As per the marketing and advertising genius, Philip Kotler, “CRM is concerned with managing detailed information about individual customers and all customer “touch points” to maximize customer loyalty. It can also be defined as, ‘an alignment of strategy, processes and technology to manage customers, and all customer-facing departments and partners.” In lay man’s language, the effort put by a company to keep it’s customer satisfied so that it can earn some goodwill is the process of CRM.
In these days wherein competition is fierce, it was noted in a study that very few ever stick to a product after a bad experience. They simply and silently move to your rival’s product. The most crucial part in this whole process is about the retention of customers and not about building the customer base. Retention is the toughest part of the job for a company.
Here are a few ways to keep your customers satisfied and build a great framework for CRM
From rags to riches, motivational speaker and author, Jim Rohn wasn’t joking when he said, “One customer well taken care of could be more valuable than $10,000 worth of advertising.” Dealing with customers is a tricky and tiring business that requires truckloads of patience and empathy on your part as an entrepreneur or a departmental head. In a report published by Bain & Co, a 10% increase in customer retention level results in a 30% value accretion of the company. Wonder how? Check this out.
In an episode of Brain Games, Jason, the host revealed the relationship between a customer’s honesty and the customer service. The scene is a coffee shop, Jason has placed an actress behind the cash counter who is instructed to return back more change for every purchase to check people’s honesty. The catch here is for the first few guests, she’s instructed to be a good hostess and for the next few guests, she’s going to act rude.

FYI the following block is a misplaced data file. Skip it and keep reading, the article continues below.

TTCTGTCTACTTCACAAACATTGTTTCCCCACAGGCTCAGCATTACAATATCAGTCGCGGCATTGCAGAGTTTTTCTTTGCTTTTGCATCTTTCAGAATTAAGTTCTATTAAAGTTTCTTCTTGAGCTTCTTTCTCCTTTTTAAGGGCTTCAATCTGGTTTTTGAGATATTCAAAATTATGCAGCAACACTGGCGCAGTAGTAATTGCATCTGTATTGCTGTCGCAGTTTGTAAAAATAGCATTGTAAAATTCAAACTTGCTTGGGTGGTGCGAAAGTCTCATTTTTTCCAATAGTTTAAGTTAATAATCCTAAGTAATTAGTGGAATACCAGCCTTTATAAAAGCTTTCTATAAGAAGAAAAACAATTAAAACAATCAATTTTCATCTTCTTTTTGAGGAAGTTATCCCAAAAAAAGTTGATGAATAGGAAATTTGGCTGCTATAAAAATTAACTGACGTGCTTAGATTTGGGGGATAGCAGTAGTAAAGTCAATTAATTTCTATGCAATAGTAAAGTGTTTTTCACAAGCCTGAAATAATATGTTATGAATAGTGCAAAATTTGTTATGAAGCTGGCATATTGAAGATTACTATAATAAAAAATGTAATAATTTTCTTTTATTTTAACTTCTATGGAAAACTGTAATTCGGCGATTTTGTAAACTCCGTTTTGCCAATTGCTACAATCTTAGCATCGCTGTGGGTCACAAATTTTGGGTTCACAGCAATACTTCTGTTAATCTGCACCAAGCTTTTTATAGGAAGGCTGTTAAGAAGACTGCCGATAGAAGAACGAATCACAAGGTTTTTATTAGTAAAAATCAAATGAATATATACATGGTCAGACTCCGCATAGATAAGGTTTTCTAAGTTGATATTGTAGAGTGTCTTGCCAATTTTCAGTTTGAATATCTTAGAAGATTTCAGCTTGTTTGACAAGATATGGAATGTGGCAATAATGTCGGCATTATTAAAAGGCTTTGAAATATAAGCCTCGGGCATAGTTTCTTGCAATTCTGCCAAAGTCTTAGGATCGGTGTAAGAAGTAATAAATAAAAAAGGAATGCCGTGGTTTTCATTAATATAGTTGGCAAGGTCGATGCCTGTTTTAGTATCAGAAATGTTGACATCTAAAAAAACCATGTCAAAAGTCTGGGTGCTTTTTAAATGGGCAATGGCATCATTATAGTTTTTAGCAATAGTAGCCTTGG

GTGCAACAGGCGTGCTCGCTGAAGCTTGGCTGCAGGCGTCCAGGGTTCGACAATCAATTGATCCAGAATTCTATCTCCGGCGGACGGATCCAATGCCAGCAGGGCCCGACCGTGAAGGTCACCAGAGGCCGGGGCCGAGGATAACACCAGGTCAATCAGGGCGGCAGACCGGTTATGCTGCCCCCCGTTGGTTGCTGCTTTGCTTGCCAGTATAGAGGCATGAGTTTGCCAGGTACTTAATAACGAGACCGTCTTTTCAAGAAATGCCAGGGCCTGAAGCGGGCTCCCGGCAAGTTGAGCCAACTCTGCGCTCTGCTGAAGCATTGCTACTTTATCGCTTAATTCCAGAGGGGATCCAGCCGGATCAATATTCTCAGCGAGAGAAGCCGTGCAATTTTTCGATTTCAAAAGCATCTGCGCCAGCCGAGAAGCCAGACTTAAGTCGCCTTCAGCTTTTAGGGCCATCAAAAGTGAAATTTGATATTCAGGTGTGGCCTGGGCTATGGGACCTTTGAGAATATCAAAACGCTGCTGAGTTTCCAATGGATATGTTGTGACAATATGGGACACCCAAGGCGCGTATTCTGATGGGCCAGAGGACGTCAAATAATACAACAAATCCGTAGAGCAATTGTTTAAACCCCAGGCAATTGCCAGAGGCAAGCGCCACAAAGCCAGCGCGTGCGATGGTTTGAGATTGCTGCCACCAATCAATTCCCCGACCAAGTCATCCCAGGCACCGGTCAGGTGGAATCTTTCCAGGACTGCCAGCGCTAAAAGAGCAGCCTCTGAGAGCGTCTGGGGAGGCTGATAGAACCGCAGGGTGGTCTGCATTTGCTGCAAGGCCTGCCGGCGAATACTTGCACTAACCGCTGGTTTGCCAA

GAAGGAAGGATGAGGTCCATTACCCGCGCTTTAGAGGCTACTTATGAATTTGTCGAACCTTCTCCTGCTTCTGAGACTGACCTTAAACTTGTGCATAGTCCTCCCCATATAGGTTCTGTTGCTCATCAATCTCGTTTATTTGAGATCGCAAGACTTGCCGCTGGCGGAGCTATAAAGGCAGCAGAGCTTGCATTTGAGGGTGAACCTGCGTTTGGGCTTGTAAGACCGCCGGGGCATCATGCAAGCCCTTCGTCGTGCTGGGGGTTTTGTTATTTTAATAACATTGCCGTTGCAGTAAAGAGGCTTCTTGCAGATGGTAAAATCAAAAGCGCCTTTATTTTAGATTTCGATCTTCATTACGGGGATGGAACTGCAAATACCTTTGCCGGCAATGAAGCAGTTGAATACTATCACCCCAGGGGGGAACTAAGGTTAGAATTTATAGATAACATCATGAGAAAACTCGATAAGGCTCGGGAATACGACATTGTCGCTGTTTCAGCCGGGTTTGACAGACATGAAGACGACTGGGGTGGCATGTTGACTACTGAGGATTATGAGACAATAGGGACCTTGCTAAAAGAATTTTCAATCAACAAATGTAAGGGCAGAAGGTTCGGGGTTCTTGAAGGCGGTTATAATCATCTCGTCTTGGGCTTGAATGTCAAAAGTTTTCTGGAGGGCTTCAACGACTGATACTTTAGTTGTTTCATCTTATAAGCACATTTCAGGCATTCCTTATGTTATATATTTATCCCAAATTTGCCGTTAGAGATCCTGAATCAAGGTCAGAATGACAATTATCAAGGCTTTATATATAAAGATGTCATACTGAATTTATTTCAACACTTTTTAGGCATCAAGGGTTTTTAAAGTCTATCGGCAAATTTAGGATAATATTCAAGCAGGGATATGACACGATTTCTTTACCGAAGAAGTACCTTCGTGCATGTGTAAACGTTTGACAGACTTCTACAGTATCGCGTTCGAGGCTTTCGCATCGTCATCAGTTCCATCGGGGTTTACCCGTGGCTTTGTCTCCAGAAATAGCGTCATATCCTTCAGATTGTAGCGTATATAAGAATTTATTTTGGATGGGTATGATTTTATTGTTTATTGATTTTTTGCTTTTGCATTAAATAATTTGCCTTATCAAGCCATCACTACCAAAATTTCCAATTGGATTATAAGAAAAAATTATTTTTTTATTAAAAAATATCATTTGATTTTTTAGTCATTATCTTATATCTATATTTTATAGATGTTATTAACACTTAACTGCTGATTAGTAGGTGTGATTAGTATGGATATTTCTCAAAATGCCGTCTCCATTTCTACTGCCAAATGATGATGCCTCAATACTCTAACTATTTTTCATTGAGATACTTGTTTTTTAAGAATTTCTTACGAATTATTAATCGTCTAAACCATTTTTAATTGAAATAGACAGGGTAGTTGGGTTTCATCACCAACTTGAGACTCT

The score: when she was a good hostess, almost every customer returned back the extra change they received, but when she was a terrible hostess, it was noted that many people almost never wanted to return back the extra change (although they did for a clear conscience)
The real life experiment really goes to show, how a buying experience can cut in through our value system and for the business owner it’s definitely a scary ride to go through a day dealing with unhappy customers.
Estonia is a Northern European country that has suffered more than its fair share of occupation. Centuries ago, Estonia had to deal with rule by the Danish, then the Swedish, and—more recently—the Soviet Union. However, despite these challenges, Estonia has thrived and came into its own as an independent, democratic country. The most extraordinary thing about Estonia is its grasp of technology. When it comes to Internet access, Estonia is one of the most connected countries in the world, and its education is also top-notch.
When we were kids, just about all of us probably used a swing-set at some point. They are at found in most public parks and are a pretty ubiquitous part of everyone’s childhood. However, in Estonia, swinging is much more than just something children do to pass the time. As children, we probably all tried to swing over the bars at some point, and found it was pretty much impossible, due to the design of our swing-sets. We would compromise by simply getting really high and then seeing how far we could leap out. (more…)